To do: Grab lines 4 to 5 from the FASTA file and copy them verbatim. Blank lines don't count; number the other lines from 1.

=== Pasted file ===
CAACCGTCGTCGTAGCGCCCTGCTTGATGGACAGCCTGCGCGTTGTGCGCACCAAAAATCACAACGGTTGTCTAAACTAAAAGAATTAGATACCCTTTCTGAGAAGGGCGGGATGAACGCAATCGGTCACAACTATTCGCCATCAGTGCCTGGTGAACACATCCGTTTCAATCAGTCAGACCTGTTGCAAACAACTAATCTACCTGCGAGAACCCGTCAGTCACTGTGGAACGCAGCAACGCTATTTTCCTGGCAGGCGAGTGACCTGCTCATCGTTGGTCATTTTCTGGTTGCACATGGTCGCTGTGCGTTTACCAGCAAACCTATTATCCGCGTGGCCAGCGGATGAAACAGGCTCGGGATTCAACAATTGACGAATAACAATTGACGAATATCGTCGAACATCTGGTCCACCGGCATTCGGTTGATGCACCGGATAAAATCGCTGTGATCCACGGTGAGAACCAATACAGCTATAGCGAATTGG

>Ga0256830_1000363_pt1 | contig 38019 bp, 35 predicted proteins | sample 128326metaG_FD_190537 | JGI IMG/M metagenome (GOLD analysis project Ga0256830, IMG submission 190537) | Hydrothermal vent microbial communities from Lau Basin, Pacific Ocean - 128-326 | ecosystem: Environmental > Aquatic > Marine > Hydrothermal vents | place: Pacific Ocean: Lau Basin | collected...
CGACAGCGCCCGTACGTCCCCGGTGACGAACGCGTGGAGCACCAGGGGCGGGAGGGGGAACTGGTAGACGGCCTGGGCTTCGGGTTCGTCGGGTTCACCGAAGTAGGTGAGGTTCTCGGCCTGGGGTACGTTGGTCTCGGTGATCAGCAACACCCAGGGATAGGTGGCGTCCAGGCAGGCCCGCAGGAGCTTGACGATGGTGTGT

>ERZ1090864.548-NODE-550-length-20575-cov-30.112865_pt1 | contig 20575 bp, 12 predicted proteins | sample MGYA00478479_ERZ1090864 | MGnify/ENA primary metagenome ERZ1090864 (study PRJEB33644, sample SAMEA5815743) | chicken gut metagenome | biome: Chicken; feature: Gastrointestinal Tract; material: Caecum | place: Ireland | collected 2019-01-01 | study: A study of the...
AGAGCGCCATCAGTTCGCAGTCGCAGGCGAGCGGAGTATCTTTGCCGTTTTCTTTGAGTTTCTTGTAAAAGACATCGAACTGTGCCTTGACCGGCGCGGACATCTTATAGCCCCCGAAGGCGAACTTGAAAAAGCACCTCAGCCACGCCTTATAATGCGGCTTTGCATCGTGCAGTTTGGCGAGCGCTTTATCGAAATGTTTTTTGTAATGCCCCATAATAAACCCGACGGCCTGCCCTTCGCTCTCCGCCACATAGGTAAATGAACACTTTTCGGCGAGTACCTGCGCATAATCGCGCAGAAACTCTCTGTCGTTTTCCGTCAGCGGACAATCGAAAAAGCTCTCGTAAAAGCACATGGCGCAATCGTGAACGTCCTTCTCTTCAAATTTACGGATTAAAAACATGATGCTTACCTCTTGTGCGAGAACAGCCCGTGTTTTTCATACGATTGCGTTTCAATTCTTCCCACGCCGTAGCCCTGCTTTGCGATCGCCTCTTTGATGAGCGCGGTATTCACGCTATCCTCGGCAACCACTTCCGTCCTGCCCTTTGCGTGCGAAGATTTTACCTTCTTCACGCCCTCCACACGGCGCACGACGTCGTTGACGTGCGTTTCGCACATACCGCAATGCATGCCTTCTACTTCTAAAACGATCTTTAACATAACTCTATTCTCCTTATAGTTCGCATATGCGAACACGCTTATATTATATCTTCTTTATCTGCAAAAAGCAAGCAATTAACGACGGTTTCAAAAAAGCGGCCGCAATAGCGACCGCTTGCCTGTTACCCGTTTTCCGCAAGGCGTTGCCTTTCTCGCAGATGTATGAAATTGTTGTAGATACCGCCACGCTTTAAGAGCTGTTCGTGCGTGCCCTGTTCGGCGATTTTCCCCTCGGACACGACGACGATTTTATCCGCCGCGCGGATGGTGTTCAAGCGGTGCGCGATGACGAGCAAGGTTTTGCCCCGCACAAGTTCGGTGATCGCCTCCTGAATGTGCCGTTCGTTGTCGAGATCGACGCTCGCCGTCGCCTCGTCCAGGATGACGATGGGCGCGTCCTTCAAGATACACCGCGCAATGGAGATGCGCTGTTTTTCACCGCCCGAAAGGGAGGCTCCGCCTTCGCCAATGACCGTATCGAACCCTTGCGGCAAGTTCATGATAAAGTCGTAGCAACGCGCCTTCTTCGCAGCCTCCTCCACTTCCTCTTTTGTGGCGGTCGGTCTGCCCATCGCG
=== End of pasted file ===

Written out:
>ERZ1090864.548-NODE-550-length-20575-cov-30.112865_pt1 | contig 20575 bp, 12 predicted proteins | sample MGYA00478479_ERZ1090864 | MGnify/ENA primary metagenome ERZ1090864 (study PRJEB33644, sample SAMEA5815743) | chicken gut metagenome | biome: Chicken; feature: Gastrointestinal Tract; material: Caecum | place: Ireland | collected 2019-01-01 | study: A study of the...
AGAGCGCCATCAGTTCGCAGTCGCAGGCGAGCGGAGTATCTTTGCCGTTTTCTTTGAGTTTCTTGTAAAAGACATCGAACTGTGCCTTGACCGGCGCGGACATCTTATAGCCCCCGAAGGCGAACTTGAAAAAGCACCTCAGCCACGCCTTATAATGCGGCTTTGCATCGTGCAGTTTGGCGAGCGCTTTATCGAAATGTTTTTTGTAATGCCCCATAATAAACCCGACGGCCTGCCCTTCGCTCTCCGCCACATAGGTAAATGAACACTTTTCGGCGAGTACCTGCGCATAATCGCGCAGAAACTCTCTGTCGTTTTCCGTCAGCGGACAATCGAAAAAGCTCTCGTAAAAGCACATGGCGCAATCGTGAACGTCCTTCTCTTCAAATTTACGGATTAAAAACATGATGCTTACCTCTTGTGCGAGAACAGCCCGTGTTTTTCATACGATTGCGTTTCAATTCTTCCCACGCCGTAGCCCTGCTTTGCGATCGCCTCTTTGATGAGCGCGGTATTCACGCTATCCTCGGCAACCACTTCCGTCCTGCCCTTTGCGTGCGAAGATTTTACCTTCTTCACGCCCTCCACACGGCGCACGACGTCGTTGACGTGCGTTTCGCACATACCGCAATGCATGCCTTCTACTTCTAAAACGATCTTTAACATAACTCTATTCTCCTTATAGTTCGCATATGCGAACACGCTTATATTATATCTTCTTTATCTGCAAAAAGCAAGCAATTAACGACGGTTTCAAAAAAGCGGCCGCAATAGCGACCGCTTGCCTGTTACCCGTTTTCCGCAAGGCGTTGCCTTTCTCGCAGATGTATGAAATTGTTGTAGATACCGCCACGCTTTAAGAGCTGTTCGTGCGTGCCCTGTTCGGCGATTTTCCCCTCGGACACGACGACGATTTTATCCGCCGCGCGGATGGTGTTCAAGCGGTGCGCGATGACGAGCAAGGTTTTGCCCCGCACAAGTTCGGTGATCGCCTCCTGAATGTGCCGTTCGTTGTCGAGATCGACGCTCGCCGTCGCCTCGTCCAGGATGACGATGGGCGCGTCCTTCAAGATACACCGCGCAATGGAGATGCGCTGTTTTTCACCGCCCGAAAGGGAGGCTCCGCCTTCGCCAATGACCGTATCGAACCCTTGCGGCAAGTTCATGATAAAGTCGTAGCAACGCGCCTTCTTCGCAGCCTCCTCCACTTCCTCTTTTGTGGCGGTCGGTCTGCCCATCGCG